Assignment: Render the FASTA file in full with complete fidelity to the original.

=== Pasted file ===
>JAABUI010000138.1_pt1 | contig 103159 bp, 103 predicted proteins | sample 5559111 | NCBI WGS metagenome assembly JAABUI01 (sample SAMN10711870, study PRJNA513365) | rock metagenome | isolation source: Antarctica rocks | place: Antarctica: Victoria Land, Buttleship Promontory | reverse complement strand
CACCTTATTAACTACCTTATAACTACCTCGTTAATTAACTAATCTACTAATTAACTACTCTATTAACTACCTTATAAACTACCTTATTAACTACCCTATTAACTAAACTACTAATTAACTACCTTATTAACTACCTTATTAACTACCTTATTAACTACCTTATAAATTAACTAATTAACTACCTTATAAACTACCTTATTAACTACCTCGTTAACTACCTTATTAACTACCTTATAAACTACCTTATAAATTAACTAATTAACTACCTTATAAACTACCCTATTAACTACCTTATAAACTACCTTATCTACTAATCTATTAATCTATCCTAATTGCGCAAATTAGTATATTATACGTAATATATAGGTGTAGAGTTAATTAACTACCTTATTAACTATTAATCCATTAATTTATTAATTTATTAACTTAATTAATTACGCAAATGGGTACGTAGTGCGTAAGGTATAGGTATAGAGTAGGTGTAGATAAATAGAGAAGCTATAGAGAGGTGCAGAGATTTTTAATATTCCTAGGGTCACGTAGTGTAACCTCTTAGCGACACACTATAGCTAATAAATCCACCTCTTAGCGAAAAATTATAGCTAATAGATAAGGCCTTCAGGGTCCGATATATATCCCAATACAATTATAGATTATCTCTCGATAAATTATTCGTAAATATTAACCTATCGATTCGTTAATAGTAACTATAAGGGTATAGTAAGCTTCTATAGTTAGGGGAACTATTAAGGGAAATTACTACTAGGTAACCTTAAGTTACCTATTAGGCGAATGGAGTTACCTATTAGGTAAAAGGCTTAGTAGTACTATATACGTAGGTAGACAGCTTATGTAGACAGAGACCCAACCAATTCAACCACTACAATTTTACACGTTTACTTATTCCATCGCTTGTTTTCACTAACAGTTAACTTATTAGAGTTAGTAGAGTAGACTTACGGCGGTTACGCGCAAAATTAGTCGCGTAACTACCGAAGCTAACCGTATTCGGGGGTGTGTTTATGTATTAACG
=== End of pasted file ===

>JAABUI010000138.1_pt1 | contig 103159 bp, 103 predicted proteins | sample 5559111 | NCBI WGS metagenome assembly JAABUI01 (sample SAMN10711870, study PRJNA513365) | rock metagenome | isolation source: Antarctica rocks | place: Antarctica: Victoria Land, Buttleship Promontory | reverse complement strand
CACCTTATTAACTACCTTATAACTACCTCGTTAATTAACTAATCTACTAATTAACTACTCTATTAACTACCTTATAAACTACCTTATTAACTACCCTATTAACTAAACTACTAATTAACTACCTTATTAACTACCTTATTAACTACCTTATTAACTACCTTATAAATTAACTAATTAACTACCTTATAAACTACCTTATTAACTACCTCGTTAACTACCTTATTAACTACCTTATAAACTACCTTATAAATTAACTAATTAACTACCTTATAAACTACCCTATTAACTACCTTATAAACTACCTTATCTACTAATCTATTAATCTATCCTAATTGCGCAAATTAGTATATTATACGTAATATATAGGTGTAGAGTTAATTAACTACCTTATTAACTATTAATCCATTAATTTATTAATTTATTAACTTAATTAATTACGCAAATGGGTACGTAGTGCGTAAGGTATAGGTATAGAGTAGGTGTAGATAAATAGAGAAGCTATAGAGAGGTGCAGAGATTTTTAATATTCCTAGGGTCACGTAGTGTAACCTCTTAGCGACACACTATAGCTAATAAATCCACCTCTTAGCGAAAAATTATAGCTAATAGATAAGGCCTTCAGGGTCCGATATATATCCCAATACAATTATAGATTATCTCTCGATAAATTATTCGTAAATATTAACCTATCGATTCGTTAATAGTAACTATAAGGGTATAGTAAGCTTCTATAGTTAGGGGAACTATTAAGGGAAATTACTACTAGGTAACCTTAAGTTACCTATTAGGCGAATGGAGTTACCTATTAGGTAAAAGGCTTAGTAGTACTATATACGTAGGTAGACAGCTTATGTAGACAGAGACCCAACCAATTCAACCACTACAATTTTACACGTTTACTTATTCCATCGCTTGTTTTCACTAACAGTTAACTTATTAGAGTTAGTAGAGTAGACTTACGGCGGTTACGCGCAAAATTAGTCGCGTAACTACCGAAGCTAACCGTATTCGGGGGTGTGTTTATGTATTAACG